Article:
Renault is preparing to launch a new family of second-generation electric vehicles (EV) starting next year, based on a dedicated platform made with Alliance partner Nissan.
Predictably enough, the first will be a compact SUV. And for a clear indication of how it (and the additional models to follow) will look, look no further than the wild Morphoz concept revealed in March.
“Renault Morphoz concept is a crossover with tight yet sensual lines, and a design that blends the attributes of a sedan, an SUV and a coupe,” the company reckons.
We expect this first Renault EV to premiere at the end of this year and be a kind of mechanical twin to Nissan’s imminent Ariya. Both will tackle the Tesla Model Y, Volkswagen ID.4, and Ford Mustang Mach-E.
We video-chatted this week with Renault Design’s concept car director (what a dream job!) Francois Leboine, who said “this concept contains many things that you will see from Renault, one part of this was to announce not only a car that will come into production, but also a family of cars…
“There are many technical features that you will find in production cars, I can’t describe in detail but you won’t be surprised once you see them,” he added.
The key to the Morphoz is its platform which, like Volkswagen’s MEB, is a ground-up architecture designed specifically to accommodate electric car batteries. Stylistically it also allows the wheels to be placed closer to the corners, improving passenger space and sexing up the body’s look.
“It allows us to design, build, adjust and fine-tune electric vehicles more easily than with a platform designed for internal-combustion engines (ICE) or for mixed ICE/electric applications,” Renault says.
But Renault cleverly found a way for the Morphoz to both premiere a radical future and hint at the 2021 production small EV SUV, while also previewing the inevitable larger electric SUV model to come.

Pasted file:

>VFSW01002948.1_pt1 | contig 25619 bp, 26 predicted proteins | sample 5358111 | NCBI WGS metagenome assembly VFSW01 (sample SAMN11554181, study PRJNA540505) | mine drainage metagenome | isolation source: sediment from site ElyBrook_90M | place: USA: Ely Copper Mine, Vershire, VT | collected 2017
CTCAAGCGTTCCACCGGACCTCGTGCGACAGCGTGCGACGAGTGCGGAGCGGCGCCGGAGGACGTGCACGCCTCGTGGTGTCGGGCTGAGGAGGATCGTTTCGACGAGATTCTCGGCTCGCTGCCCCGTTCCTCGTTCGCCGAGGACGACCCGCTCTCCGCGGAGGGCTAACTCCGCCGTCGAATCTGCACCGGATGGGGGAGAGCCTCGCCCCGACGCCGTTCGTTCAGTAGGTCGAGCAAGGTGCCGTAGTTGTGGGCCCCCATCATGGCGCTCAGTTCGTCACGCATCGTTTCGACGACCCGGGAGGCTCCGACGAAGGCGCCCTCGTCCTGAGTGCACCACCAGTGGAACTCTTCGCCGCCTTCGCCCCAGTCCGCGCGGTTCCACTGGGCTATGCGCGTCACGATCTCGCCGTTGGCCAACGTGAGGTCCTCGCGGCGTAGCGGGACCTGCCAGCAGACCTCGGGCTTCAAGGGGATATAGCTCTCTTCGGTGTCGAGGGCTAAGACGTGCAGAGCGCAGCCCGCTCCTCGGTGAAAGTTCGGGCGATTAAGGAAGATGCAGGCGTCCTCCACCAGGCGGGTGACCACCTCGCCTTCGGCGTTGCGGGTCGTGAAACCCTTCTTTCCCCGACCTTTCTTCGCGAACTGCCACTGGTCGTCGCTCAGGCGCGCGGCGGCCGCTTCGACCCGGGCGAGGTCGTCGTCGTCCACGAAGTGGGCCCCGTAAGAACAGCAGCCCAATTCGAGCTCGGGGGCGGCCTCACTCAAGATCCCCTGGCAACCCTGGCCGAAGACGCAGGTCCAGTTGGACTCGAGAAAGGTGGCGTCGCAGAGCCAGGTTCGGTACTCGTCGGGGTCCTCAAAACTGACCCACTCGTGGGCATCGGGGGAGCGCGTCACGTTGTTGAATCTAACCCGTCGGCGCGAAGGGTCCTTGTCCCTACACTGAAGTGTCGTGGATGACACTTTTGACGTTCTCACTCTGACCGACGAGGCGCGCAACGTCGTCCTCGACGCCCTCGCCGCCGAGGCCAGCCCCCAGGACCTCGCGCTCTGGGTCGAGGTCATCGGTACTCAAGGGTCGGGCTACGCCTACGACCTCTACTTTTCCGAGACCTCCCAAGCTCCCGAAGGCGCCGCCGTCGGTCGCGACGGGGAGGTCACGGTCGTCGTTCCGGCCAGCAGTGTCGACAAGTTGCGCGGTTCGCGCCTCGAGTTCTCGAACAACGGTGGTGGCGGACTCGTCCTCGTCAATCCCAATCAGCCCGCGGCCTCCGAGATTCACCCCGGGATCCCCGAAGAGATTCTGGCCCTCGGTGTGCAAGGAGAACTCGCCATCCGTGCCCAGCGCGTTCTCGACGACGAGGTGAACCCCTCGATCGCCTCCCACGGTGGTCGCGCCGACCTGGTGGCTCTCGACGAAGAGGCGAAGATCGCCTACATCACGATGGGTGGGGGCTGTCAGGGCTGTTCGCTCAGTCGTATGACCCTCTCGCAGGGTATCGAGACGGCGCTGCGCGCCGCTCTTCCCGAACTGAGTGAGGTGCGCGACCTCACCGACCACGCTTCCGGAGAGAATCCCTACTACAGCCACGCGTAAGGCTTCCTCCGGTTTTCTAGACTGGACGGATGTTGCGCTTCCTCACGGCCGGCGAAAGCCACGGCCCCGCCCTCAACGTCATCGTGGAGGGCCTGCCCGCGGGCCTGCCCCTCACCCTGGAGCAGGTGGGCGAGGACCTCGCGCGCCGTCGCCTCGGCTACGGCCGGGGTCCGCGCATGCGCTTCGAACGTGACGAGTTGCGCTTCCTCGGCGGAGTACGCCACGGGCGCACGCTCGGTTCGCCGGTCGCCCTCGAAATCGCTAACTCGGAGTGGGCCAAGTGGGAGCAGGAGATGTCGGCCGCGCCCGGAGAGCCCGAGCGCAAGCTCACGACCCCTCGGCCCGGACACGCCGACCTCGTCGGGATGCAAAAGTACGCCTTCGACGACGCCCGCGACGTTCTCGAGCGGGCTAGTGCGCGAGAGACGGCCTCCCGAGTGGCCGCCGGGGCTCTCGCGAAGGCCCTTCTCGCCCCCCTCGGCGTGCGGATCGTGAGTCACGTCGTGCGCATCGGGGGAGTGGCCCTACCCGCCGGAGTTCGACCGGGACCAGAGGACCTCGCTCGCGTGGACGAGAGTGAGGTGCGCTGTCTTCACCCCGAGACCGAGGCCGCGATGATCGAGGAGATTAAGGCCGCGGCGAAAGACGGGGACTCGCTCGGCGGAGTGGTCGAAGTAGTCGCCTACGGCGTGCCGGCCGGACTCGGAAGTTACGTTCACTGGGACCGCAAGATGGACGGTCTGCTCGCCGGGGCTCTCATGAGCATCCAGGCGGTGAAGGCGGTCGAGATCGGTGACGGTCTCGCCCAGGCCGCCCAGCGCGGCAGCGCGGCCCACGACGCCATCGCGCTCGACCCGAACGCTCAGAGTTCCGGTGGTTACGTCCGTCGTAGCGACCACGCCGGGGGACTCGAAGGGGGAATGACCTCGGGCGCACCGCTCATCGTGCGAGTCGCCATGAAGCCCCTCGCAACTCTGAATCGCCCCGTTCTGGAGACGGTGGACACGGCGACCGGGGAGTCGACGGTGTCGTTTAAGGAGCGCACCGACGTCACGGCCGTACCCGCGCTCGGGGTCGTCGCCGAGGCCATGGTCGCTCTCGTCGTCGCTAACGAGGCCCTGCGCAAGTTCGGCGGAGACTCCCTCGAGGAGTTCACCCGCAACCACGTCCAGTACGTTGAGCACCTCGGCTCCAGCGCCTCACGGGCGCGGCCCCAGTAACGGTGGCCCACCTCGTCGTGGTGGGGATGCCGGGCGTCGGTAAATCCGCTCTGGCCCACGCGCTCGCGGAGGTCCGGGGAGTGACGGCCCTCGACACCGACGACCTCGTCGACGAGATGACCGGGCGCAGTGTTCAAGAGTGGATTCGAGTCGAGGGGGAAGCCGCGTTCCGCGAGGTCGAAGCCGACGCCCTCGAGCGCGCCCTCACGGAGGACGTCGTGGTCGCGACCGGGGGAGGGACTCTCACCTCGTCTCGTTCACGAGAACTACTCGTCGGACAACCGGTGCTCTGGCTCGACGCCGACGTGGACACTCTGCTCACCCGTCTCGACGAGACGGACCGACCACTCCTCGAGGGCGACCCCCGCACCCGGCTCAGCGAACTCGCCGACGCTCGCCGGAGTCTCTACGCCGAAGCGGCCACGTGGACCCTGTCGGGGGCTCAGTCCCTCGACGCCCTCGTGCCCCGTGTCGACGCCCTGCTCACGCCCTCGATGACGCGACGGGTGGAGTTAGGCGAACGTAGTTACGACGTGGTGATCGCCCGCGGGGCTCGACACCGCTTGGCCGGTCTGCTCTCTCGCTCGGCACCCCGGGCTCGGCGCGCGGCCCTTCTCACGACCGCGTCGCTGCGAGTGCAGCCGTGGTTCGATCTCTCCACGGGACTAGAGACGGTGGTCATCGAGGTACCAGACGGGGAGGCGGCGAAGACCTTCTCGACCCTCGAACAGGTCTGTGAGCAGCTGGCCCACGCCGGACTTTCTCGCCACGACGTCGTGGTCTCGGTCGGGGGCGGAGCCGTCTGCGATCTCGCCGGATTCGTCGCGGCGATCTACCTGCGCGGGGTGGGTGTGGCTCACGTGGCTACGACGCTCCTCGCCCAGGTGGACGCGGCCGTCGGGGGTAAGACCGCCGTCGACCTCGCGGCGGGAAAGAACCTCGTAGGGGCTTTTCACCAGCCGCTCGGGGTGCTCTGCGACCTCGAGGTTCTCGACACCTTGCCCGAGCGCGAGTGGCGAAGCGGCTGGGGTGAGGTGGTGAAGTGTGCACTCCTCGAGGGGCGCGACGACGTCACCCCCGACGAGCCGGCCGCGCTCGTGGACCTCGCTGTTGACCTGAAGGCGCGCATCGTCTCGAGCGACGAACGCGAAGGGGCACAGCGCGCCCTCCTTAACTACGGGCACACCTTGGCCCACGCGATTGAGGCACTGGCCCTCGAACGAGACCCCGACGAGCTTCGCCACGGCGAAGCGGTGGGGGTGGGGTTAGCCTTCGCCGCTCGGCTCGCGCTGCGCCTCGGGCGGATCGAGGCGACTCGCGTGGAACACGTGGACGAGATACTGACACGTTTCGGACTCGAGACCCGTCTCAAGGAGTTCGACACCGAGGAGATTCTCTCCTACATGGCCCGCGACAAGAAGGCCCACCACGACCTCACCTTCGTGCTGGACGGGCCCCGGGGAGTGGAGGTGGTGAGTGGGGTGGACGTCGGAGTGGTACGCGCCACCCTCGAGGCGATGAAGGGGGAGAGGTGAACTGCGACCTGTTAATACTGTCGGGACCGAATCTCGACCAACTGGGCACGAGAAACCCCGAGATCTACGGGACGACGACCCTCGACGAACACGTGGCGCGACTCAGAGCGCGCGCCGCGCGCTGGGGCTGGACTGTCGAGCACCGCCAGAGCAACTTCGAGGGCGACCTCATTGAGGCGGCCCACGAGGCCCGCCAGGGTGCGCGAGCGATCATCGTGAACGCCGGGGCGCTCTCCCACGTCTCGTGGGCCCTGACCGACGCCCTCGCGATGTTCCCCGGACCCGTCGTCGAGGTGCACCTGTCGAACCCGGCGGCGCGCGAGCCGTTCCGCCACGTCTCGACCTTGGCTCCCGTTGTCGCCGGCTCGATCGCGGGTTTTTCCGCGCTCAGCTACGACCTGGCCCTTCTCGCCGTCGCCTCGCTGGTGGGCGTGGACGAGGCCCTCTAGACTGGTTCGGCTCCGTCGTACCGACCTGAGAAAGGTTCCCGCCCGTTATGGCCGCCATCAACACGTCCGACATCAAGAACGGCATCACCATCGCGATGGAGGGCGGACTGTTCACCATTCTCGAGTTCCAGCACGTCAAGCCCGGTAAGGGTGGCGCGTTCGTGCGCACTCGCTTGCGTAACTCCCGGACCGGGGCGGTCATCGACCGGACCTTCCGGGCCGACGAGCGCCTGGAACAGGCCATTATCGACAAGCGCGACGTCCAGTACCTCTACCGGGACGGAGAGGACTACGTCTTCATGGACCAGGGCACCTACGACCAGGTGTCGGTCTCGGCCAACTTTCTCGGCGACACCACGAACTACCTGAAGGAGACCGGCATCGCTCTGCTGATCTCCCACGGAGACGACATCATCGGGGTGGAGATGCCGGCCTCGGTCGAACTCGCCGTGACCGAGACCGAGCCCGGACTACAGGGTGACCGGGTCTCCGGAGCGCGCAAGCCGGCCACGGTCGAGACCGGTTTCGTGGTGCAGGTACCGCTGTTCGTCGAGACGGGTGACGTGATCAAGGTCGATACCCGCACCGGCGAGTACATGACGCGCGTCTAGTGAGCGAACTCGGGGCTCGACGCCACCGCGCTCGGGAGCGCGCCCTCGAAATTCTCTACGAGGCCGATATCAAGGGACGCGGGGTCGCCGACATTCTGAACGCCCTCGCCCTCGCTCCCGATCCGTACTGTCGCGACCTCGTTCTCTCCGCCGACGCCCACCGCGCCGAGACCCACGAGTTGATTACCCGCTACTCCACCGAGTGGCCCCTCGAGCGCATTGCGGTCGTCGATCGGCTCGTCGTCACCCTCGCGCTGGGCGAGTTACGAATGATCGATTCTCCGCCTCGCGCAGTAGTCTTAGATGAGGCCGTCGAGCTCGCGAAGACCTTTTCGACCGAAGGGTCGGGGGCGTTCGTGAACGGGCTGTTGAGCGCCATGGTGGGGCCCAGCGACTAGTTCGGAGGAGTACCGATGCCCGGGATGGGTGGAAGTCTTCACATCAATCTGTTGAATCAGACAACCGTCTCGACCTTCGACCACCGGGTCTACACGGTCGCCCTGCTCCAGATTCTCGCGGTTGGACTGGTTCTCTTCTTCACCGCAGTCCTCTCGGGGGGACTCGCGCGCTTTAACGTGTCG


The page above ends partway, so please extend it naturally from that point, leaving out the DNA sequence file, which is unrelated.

See, the Morphoz’s platform can stretch, increasing the body length from 4.4 metres to 4.8m. This additional platform ‘piece’ also contains a 50kWh battery pack, taking system output to 90kWh and roughly doubling its range to 700km.
While such technology is a bit of a pipe dream, the longer version’s elongated bonnet and pointy tailgate quite clearly point to another future roadgoing model.
“The length of the hood has always been a translation of the power. But here the length of the hood is a symbol of the [driving] range,” said Leboine.
“The fact we propose a platform which is able to grow at the moment is not possible, but of course we have the idea to push the company to go further, it’s our job as designers: not just to make things for the sake of being cool, but essentially to push the industry and our company much further, and to dare to do things,” he added.
Leboine expanded on the proposed Renault EV range, saying the SUVs were an obvious starting point because they’re popular, but also because the battery mass in the platform means a taller body style works better from a stylistic perspective.
“The second generation of EVs is made with a generation of batteries that are still big and heavy. Because of this you have a platform that is full of batteries, and because of this you have a car which is quite high, and more or less the proportions of a crossover or SUV,” he said.
Of course, he added: “It doesn’t mean SUVs are the only ones or that we will make only SUVs. We will have things that look like Morphoz and things that look different, we won’t put all eggs in the same basket”.
In a bigger picture sense, Leboine said Renault has to sharpen its pencils and hone its engineering because competition was getting every stronger.
“The first generation [of EV] we were one of very few on the market, the competition was not that strong. But the second generation, it’s a big difference, everybody in a way will be on the market. It will become very competitive,” he said.